Vector Delivery

In molecular biology, a vector is a vehicle that is used to deliver genetic material to a target cell via horizontal gene transfer

There are several methods for transferring genetic material, but all mechanisms can be classed as either viral or non-viral

Non-Viral Delivery

A commonly used vector is a plasmid – a circular DNA molecule capable of self-replication and autonomous protein expression

Plasmids can be introduced to target cells by a variety of means, including:

  • Electroporation – An electric current is applied to make temporary holes in the cell membrane
  • Heat shocking – Thermal energy is used to briefly destabilise the cell membrane to allow for vector entry
  • Particle bombardment – DNA-coated particles are shot into the cells by a gene gun
  • Microinjection – A glass micropipette is used to inject the vector directly into the cell
  • Lipofection – The vector is transferred within a liposome (a vesicle capable of fusion with the cell membrane)

Viral Delivery

The insertion of a viral vector into a cell is called transduction and utilise the ability of a virus to inject its DNA into a host cell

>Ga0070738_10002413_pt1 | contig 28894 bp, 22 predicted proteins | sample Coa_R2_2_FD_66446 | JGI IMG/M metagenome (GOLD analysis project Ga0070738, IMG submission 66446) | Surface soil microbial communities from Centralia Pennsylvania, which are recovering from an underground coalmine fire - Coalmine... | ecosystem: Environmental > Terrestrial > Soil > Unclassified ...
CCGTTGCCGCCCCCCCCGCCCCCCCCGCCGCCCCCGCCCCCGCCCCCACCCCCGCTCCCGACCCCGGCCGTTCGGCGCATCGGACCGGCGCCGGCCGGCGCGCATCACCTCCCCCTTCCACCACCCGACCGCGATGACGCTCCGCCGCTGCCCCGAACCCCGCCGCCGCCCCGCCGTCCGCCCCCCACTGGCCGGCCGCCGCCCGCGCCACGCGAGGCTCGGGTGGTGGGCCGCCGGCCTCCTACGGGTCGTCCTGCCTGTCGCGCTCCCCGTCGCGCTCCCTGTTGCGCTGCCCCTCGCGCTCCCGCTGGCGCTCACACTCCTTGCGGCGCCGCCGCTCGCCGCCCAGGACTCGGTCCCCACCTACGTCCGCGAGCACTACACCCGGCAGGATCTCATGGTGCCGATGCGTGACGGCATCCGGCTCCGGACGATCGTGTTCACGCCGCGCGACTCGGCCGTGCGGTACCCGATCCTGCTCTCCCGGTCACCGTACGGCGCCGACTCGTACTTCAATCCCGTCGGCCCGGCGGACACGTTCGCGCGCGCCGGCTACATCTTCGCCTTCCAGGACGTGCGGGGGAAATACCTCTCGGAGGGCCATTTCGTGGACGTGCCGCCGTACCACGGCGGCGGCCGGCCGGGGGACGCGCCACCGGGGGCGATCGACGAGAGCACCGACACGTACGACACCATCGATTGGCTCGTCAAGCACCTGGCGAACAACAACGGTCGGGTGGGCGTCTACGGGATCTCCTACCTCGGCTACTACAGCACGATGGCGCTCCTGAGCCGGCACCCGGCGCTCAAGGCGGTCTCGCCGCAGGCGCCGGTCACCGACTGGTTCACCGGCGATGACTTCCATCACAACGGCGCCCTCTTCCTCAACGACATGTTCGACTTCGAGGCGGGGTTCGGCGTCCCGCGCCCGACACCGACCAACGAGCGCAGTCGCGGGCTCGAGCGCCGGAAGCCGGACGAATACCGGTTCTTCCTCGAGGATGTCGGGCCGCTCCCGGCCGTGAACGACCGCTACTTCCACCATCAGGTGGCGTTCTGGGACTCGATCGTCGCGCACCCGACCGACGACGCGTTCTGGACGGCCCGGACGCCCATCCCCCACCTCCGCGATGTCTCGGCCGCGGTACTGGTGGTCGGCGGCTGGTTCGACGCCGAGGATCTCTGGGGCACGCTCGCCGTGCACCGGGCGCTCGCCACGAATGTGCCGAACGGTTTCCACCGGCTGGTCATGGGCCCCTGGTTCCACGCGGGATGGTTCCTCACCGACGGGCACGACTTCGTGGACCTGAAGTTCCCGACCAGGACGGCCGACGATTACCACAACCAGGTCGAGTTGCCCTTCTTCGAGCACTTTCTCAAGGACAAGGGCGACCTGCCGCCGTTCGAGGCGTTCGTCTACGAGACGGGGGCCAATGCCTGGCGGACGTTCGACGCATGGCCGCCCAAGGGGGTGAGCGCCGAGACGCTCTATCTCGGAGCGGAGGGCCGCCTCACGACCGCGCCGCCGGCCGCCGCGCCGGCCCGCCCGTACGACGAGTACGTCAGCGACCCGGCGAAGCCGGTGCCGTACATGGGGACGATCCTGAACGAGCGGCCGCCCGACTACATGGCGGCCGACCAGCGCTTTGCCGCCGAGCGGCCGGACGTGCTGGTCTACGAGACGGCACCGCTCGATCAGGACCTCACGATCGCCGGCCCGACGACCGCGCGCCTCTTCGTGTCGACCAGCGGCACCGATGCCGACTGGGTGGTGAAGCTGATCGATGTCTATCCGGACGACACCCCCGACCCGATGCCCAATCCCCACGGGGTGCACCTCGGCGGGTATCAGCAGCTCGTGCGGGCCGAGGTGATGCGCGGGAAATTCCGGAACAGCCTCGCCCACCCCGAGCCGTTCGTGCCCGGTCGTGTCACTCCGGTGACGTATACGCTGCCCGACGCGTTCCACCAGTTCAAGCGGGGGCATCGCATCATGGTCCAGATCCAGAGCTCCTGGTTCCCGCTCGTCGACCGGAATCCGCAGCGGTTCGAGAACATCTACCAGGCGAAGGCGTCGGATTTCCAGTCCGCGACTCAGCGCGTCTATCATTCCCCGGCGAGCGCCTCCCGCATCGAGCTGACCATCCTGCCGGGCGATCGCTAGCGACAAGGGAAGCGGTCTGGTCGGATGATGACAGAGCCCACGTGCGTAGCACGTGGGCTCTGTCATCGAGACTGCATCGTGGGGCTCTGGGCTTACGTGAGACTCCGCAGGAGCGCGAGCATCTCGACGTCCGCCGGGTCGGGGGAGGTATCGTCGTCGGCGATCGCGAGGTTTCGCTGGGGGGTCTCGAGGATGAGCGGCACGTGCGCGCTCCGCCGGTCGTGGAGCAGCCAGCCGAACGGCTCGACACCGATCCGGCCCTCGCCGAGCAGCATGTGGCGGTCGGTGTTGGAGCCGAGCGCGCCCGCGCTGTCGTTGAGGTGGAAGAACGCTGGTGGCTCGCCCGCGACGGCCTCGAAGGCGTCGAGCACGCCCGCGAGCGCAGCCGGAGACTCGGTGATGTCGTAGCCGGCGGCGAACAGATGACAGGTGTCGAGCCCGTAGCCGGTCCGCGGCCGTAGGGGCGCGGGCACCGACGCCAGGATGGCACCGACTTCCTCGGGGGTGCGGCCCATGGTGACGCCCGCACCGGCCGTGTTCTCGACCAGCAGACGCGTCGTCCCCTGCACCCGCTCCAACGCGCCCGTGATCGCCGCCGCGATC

Viruses integrate their DNA directly into the host genome, which can have both beneficial and detrimental consequences

  • The advantage of this practice is that protein synthesis will be driven by endogenous expression patterns
  • A disadvantage of this practice is that there is a risk the random insertion into the genome will abrogate key host genes

Viruses can have either a DNA genome (adenovirus) or an RNA genome (retrovirus)

  • Retroviruses use an enzyme called reverse transcriptase to convert the RNA sequence into a DNA copy prior to integration

Overview of Viral Delivery (Adenovirus)

viral gene delivery